The collection consists of published scores, mostly
for piano, of music to accompany the showing of silent films. Includes some
manuscript parts of music arranged for chamber ensembles.
When the Capitol Theatre opened at Broadway and 51st Street in Manhattan, on
October 24, 1919, it was touted as the "World's Largest and Most Beautiful
Theatre," and with 5300 seats it maintained that claim for several years to
come. Managed by Major Edward Bowes, the Capitol was one of the premier "picture
palaces" of its era, and the luxurious theatre played host not just to movies,
but also to elaborate stage revues and musical performances which complemented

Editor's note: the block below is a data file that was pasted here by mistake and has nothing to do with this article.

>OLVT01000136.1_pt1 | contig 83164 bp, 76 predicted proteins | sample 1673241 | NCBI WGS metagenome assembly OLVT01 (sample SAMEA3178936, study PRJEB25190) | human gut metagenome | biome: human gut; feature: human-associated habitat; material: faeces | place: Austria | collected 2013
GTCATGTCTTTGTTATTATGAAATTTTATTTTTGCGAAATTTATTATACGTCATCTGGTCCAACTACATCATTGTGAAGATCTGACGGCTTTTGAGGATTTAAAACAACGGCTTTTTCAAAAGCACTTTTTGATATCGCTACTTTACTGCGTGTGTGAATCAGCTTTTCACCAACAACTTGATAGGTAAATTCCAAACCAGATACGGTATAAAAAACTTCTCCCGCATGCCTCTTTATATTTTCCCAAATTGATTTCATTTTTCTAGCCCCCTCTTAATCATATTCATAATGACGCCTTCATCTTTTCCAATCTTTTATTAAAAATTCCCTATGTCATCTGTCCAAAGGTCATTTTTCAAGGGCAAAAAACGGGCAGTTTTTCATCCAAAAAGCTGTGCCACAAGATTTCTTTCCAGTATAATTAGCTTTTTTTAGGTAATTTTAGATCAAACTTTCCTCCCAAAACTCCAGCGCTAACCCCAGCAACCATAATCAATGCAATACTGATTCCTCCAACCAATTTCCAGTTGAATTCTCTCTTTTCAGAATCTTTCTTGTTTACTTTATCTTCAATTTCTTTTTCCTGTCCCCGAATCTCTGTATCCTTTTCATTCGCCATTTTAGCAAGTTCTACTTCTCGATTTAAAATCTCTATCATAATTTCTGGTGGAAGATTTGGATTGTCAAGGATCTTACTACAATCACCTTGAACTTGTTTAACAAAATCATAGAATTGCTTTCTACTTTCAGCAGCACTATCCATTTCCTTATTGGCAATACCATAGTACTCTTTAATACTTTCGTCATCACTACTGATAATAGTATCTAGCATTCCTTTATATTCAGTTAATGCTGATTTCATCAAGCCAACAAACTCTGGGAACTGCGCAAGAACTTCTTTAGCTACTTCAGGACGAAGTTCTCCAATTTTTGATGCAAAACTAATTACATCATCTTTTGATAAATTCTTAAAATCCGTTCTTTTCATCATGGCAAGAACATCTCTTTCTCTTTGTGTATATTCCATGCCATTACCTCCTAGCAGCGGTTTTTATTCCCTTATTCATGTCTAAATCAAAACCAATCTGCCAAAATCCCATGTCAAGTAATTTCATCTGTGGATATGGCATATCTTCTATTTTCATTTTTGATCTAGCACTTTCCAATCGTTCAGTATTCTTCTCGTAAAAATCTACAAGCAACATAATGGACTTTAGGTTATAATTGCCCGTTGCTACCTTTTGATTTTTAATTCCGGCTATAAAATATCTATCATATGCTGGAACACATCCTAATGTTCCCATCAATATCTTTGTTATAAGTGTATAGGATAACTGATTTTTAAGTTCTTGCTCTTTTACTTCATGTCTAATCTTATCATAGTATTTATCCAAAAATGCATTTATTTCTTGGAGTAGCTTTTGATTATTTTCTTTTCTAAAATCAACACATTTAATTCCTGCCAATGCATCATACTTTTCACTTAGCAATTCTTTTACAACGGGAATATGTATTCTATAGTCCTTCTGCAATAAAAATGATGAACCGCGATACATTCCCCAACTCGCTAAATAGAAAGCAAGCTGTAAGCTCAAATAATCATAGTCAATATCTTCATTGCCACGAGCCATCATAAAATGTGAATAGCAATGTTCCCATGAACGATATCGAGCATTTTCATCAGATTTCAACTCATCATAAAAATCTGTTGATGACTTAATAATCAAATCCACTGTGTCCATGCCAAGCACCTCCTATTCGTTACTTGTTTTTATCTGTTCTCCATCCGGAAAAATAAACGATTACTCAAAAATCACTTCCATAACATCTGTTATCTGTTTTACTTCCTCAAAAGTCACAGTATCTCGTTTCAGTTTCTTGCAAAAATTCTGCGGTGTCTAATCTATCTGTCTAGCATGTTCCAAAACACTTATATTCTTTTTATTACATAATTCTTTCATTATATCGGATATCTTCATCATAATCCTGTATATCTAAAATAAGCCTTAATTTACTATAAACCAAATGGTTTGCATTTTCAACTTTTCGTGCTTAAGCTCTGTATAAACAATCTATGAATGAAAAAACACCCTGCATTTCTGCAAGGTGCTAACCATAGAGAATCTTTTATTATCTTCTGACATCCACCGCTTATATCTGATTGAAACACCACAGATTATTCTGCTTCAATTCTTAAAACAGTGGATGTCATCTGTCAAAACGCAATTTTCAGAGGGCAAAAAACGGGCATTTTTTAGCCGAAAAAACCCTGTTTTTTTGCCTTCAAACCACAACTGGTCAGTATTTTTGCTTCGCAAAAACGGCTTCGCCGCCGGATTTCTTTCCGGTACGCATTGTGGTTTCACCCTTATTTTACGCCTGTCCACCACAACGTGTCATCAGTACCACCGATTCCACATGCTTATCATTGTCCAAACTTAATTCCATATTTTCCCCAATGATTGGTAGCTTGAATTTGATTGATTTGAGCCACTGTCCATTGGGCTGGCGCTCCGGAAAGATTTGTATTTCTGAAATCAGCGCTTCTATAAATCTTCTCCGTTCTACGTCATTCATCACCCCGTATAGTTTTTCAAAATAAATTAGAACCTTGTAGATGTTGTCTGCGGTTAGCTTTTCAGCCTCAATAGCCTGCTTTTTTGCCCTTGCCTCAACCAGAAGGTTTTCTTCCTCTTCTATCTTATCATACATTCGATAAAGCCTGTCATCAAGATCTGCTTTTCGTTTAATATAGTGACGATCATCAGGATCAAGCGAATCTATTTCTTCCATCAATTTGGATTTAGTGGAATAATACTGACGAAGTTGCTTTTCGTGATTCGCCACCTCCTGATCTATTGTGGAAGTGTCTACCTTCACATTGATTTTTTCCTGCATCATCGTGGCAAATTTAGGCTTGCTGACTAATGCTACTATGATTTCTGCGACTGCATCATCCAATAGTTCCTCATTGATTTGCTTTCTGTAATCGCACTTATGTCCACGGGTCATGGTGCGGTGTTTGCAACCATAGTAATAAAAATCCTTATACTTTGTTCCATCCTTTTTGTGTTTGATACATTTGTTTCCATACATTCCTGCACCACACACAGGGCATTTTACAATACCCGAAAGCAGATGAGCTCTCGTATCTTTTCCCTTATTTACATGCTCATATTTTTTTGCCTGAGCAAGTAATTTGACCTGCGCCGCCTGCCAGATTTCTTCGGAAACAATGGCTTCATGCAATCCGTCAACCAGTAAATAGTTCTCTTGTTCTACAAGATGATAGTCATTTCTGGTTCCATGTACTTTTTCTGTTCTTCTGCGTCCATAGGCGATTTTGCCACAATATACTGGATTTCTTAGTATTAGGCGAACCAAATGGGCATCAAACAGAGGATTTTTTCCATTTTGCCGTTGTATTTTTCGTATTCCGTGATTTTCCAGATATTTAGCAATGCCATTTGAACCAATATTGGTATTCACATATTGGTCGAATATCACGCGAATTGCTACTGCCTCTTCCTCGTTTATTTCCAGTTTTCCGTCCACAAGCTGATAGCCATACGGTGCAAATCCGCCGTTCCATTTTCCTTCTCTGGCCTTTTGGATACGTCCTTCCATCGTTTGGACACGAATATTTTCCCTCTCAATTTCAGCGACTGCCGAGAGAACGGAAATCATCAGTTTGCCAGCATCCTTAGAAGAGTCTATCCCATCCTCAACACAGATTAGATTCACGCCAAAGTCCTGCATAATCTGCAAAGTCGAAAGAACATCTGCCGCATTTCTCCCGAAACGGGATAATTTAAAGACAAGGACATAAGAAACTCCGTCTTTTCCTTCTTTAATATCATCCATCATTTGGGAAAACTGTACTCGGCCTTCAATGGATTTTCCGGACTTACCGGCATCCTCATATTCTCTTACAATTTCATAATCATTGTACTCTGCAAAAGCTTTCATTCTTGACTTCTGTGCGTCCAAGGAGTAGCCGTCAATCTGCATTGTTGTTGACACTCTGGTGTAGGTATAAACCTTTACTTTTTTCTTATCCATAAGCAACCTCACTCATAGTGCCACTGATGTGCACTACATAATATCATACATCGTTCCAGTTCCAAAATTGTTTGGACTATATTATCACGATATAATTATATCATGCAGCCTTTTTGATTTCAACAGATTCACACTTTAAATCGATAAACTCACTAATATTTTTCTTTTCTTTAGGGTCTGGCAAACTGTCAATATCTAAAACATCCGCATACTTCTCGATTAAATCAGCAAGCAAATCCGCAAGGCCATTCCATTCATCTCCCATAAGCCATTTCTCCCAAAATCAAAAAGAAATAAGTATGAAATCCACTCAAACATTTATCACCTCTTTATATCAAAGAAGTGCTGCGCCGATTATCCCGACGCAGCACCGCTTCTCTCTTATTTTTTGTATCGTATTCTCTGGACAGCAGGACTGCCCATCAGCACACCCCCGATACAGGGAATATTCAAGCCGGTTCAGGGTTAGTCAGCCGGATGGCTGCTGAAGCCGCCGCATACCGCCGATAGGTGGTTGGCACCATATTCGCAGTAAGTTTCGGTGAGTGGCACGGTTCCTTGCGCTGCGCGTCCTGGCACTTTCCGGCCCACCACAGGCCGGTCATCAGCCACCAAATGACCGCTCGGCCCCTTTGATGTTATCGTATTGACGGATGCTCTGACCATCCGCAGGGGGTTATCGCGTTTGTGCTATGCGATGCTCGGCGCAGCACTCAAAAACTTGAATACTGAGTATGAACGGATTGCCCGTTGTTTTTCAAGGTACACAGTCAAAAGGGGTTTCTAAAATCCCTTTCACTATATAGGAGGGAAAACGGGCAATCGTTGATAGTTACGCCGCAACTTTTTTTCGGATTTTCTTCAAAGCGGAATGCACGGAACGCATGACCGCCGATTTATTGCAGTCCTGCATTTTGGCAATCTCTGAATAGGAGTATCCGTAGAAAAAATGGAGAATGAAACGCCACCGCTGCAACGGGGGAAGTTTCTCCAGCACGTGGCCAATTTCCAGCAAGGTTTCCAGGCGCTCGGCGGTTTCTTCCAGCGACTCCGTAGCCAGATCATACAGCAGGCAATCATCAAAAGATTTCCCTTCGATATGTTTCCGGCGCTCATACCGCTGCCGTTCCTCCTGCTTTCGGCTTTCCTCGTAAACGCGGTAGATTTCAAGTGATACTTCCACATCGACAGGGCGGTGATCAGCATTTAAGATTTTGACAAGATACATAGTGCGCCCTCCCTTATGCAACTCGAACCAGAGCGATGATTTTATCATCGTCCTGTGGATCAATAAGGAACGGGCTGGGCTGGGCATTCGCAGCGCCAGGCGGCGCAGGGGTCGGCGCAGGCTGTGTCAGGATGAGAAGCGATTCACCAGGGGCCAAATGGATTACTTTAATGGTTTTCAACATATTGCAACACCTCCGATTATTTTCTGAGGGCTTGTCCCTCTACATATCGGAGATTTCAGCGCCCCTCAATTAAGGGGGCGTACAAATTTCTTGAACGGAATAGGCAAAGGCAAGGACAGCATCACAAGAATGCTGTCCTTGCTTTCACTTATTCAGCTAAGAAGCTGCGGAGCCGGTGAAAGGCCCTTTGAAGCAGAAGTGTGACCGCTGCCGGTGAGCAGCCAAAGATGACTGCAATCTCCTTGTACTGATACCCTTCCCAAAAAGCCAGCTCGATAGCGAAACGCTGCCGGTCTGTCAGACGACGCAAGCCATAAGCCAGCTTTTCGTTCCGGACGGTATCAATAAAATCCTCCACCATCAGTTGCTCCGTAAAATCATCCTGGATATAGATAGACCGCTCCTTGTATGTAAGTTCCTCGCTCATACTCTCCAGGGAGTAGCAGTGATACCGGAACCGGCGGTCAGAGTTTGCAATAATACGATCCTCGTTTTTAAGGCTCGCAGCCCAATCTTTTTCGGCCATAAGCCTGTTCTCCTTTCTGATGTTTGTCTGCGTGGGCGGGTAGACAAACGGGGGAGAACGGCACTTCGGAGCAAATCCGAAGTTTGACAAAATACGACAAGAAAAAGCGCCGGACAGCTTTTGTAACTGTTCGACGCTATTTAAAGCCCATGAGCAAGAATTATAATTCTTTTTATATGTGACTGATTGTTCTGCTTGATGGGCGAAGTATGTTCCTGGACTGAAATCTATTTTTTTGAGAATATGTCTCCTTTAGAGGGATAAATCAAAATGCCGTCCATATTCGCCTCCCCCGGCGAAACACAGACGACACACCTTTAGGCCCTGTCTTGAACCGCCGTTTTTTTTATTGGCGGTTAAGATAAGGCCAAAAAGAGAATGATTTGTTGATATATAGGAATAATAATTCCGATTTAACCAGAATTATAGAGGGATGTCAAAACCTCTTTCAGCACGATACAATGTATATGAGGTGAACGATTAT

the films and ensured the Capitol's distinction among its rivals. In addition to
an Estey organ constructed for the theatre, an orchestra of 71 musicians – a
number that would rise over the years – was employed.
Property rights in the physical objects belong to the UCLA Performing Arts Special Collections.
Literary rights, including copyright, are retained by the creators and their
heirs. It is the responsibility of the researcher to determine who holds the
copyright and pursue the copyright owner or his or her heir for permission to
publish if the Performing Arts Special Collectionsdoes not hold the copyright.